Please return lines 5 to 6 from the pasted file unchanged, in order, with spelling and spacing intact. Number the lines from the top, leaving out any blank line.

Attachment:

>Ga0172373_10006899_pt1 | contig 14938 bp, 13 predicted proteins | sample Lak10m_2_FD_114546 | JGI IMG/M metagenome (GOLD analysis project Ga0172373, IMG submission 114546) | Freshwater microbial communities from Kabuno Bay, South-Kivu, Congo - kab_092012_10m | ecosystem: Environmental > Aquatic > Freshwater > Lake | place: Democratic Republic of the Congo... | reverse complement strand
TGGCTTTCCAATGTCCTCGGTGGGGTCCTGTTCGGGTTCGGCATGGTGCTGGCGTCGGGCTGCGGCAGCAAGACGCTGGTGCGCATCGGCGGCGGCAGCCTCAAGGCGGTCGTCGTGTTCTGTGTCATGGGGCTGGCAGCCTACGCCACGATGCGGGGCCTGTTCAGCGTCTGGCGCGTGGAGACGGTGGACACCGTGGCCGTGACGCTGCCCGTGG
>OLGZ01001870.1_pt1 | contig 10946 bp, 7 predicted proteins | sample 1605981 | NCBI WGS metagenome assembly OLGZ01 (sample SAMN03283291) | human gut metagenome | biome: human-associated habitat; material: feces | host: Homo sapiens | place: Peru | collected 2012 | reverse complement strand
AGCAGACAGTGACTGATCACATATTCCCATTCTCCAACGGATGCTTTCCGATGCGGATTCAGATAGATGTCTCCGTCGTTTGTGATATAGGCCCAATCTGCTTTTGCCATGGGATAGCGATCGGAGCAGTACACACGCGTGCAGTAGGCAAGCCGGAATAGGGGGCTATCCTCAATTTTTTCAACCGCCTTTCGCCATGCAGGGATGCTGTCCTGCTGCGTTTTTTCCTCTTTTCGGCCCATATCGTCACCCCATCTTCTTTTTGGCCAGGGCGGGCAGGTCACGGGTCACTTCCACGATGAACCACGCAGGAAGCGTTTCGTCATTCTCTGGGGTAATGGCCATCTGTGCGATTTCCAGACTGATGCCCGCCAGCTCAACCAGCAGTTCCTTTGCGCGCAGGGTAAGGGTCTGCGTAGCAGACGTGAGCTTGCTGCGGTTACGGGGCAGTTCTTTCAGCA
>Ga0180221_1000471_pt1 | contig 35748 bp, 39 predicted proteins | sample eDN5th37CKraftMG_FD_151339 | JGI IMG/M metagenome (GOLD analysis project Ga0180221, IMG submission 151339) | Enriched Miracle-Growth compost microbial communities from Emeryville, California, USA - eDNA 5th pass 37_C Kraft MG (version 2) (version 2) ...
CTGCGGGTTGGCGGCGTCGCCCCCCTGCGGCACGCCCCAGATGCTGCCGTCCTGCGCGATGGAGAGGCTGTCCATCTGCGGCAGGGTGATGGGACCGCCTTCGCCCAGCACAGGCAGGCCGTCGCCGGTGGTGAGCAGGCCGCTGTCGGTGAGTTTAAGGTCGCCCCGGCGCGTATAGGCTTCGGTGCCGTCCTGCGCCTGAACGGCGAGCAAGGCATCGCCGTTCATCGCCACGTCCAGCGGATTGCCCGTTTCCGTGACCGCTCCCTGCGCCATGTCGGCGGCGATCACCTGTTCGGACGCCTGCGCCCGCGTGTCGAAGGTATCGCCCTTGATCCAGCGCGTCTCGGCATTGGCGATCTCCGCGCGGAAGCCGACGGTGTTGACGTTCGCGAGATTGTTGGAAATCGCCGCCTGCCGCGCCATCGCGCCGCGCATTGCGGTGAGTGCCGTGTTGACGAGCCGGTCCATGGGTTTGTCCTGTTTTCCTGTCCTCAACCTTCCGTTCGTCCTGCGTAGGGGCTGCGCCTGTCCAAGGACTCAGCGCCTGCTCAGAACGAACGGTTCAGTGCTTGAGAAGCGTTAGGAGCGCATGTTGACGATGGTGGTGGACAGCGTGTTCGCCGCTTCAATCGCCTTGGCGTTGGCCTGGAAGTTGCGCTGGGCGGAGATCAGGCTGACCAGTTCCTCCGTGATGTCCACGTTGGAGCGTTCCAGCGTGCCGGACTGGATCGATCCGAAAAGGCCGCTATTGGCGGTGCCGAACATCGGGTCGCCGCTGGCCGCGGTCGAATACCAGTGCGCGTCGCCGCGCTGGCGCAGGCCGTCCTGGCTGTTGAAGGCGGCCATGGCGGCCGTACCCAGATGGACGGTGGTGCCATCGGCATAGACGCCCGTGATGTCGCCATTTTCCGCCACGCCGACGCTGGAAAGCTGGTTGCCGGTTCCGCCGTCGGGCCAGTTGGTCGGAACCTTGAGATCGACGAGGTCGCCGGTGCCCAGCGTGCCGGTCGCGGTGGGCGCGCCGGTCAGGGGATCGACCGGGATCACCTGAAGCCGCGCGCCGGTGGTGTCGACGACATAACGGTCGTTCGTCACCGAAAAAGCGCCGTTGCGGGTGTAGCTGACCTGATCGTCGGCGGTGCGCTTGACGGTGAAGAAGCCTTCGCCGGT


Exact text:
>Ga0180221_1000471_pt1 | contig 35748 bp, 39 predicted proteins | sample eDN5th37CKraftMG_FD_151339 | JGI IMG/M metagenome (GOLD analysis project Ga0180221, IMG submission 151339) | Enriched Miracle-Growth compost microbial communities from Emeryville, California, USA - eDNA 5th pass 37_C Kraft MG (version 2) (version 2) ...
CTGCGGGTTGGCGGCGTCGCCCCCCTGCGGCACGCCCCAGATGCTGCCGTCCTGCGCGATGGAGAGGCTGTCCATCTGCGGCAGGGTGATGGGACCGCCTTCGCCCAGCACAGGCAGGCCGTCGCCGGTGGTGAGCAGGCCGCTGTCGGTGAGTTTAAGGTCGCCCCGGCGCGTATAGGCTTCGGTGCCGTCCTGCGCCTGAACGGCGAGCAAGGCATCGCCGTTCATCGCCACGTCCAGCGGATTGCCCGTTTCCGTGACCGCTCCCTGCGCCATGTCGGCGGCGATCACCTGTTCGGACGCCTGCGCCCGCGTGTCGAAGGTATCGCCCTTGATCCAGCGCGTCTCGGCATTGGCGATCTCCGCGCGGAAGCCGACGGTGTTGACGTTCGCGAGATTGTTGGAAATCGCCGCCTGCCGCGCCATCGCGCCGCGCATTGCGGTGAGTGCCGTGTTGACGAGCCGGTCCATGGGTTTGTCCTGTTTTCCTGTCCTCAACCTTCCGTTCGTCCTGCGTAGGGGCTGCGCCTGTCCAAGGACTCAGCGCCTGCTCAGAACGAACGGTTCAGTGCTTGAGAAGCGTTAGGAGCGCATGTTGACGATGGTGGTGGACAGCGTGTTCGCCGCTTCAATCGCCTTGGCGTTGGCCTGGAAGTTGCGCTGGGCGGAGATCAGGCTGACCAGTTCCTCCGTGATGTCCACGTTGGAGCGTTCCAGCGTGCCGGACTGGATCGATCCGAAAAGGCCGCTATTGGCGGTGCCGAACATCGGGTCGCCGCTGGCCGCGGTCGAATACCAGTGCGCGTCGCCGCGCTGGCGCAGGCCGTCCTGGCTGTTGAAGGCGGCCATGGCGGCCGTACCCAGATGGACGGTGGTGCCATCGGCATAGACGCCCGTGATGTCGCCATTTTCCGCCACGCCGACGCTGGAAAGCTGGTTGCCGGTTCCGCCGTCGGGCCAGTTGGTCGGAACCTTGAGATCGACGAGGTCGCCGGTGCCCAGCGTGCCGGTCGCGGTGGGCGCGCCGGTCAGGGGATCGACCGGGATCACCTGAAGCCGCGCGCCGGTGGTGTCGACGACATAACGGTCGTTCGTCACCGAAAAAGCGCCGTTGCGGGTGTAGCTGACCTGATCGTCGGCGGTGCGCTTGACGGTGAAGAAGCCTTCGCCGGT